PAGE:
I have come across facilities with one care worker working between a number of units and no qualified nursing staff after 6pm and weekends. Majority of these residents are people living with dementia and needing the support not just to keep them safe but to ensure that there is meaningful interactions/activities to keep them engaged. I am really not sure how many of these facilities can justify they are providing quality care. It is about time that the Aged care Accreditation Standards are reviewed to reflect the changing need and demand of better care standards in the westernised world.

  3. Michael July 3, 2015 at 6:20 pm #

    Nursing homes without nurses today – hospitals without doctors tomorrow. They cost more than nurses!

    Its very difficult to write submissions and for committees to reach sensible conclusions about aged care when neither know what the ratios and numbers of staff currently are and when there is no reliable objective documentation of standards of care.

  4. Arnold Markson July 15, 2015 at 11:17 am #

    I am astonished that anybody would consider changing this requirement in New South Wales! The argument that it’s an impediment to the running of a nursing home is absurd – given this has been in place since 1991 (see: http://www.legislation.nsw.gov.au/fragview/inforce/act+10+1991+pt.5-sec.52+0+Y?nohits=y&tocnav=y&xref=Type%3Dact%20AND%20Year%3D1991%20AND%20no%3D10 ).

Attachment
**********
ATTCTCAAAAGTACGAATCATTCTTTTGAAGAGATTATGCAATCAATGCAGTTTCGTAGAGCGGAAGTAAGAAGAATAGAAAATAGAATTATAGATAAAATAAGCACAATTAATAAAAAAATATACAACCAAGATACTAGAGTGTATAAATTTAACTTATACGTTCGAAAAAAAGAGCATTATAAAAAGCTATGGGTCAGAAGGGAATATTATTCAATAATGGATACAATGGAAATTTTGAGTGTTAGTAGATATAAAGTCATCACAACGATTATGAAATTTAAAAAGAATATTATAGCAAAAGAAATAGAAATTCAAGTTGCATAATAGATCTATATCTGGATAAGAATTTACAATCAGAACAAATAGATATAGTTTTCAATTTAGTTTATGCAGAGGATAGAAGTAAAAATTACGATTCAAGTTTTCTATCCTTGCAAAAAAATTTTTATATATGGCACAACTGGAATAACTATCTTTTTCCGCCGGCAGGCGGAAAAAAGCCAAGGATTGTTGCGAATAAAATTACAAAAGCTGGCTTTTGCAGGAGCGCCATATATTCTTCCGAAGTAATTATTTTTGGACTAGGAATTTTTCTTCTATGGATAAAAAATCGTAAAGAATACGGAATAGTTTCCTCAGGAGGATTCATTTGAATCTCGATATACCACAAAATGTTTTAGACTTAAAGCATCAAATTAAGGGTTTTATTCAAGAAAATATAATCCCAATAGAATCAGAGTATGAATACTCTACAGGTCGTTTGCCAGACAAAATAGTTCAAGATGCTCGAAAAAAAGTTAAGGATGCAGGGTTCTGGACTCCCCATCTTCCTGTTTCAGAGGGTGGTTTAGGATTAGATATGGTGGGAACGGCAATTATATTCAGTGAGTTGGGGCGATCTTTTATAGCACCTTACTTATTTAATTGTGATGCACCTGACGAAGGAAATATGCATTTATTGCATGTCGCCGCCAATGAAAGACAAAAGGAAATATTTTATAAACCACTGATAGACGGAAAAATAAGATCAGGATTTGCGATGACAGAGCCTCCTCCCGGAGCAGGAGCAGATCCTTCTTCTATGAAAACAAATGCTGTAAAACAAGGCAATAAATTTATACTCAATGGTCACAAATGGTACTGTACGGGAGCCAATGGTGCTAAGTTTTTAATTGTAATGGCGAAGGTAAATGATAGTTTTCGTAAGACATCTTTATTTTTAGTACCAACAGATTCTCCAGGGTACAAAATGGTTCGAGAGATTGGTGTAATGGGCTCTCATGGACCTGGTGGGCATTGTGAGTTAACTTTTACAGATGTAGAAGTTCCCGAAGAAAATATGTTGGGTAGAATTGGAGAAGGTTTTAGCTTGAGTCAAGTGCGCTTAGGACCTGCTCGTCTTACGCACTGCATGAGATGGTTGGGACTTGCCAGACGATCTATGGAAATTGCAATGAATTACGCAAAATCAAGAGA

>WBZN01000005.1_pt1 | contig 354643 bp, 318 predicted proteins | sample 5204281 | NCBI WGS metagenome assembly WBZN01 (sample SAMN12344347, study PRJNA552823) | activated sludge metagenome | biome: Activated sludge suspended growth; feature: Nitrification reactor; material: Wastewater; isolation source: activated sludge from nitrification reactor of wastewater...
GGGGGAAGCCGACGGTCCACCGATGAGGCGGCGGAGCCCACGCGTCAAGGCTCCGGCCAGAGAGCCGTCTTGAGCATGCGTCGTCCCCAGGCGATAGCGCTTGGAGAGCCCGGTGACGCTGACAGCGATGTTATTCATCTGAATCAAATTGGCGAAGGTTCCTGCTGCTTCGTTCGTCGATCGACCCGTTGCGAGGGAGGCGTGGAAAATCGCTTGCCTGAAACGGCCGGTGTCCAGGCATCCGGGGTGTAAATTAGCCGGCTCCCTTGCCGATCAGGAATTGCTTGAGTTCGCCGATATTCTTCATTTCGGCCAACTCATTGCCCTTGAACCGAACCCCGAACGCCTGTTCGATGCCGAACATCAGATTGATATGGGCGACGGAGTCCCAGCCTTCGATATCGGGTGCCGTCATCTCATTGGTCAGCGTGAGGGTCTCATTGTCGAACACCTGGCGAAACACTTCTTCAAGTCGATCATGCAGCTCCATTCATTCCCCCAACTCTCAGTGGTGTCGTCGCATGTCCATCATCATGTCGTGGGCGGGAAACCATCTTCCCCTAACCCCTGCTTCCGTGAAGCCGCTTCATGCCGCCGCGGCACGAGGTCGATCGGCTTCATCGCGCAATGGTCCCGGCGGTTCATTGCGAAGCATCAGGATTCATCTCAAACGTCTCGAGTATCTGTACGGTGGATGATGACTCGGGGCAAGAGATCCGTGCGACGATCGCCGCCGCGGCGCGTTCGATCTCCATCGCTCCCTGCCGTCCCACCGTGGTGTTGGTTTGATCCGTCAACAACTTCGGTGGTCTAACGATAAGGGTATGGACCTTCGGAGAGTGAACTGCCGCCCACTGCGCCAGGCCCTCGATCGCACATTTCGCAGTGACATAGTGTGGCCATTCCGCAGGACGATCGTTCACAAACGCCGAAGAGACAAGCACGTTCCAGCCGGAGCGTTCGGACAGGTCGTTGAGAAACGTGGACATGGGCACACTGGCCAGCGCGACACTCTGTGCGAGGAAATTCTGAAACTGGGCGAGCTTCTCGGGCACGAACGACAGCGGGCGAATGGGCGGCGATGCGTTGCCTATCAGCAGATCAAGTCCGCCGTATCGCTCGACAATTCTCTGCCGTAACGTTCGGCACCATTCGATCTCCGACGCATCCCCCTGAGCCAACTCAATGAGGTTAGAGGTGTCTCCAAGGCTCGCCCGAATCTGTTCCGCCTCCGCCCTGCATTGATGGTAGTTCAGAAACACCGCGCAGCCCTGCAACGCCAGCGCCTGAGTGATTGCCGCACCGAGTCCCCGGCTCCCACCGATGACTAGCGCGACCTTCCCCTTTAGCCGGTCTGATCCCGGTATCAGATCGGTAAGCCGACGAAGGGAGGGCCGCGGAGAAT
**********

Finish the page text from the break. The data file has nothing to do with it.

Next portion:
Looks like the inquiry is also looking at who gives medication (see: http://www.parliament.nsw.gov.au/prod/parlment/committee.nsf/0/d7a6228fcc493975ca257e6f0024a87d/$FILE/2015%20-%20Terms%20of%20Reference%20-%20Registered%20Nurses.pdf ). If untrained staff who aren’t Registered Nurses start giving out restricted drugs (Enrolled Nurses can’t administer everything such as “drugs of addiction” – Schedule 8 medications) then this opens the door for all sorts of trouble.

    Even under the current system we saw a nurse burn down a nursing home to try and hide the fact he’d been stealing addictive medications.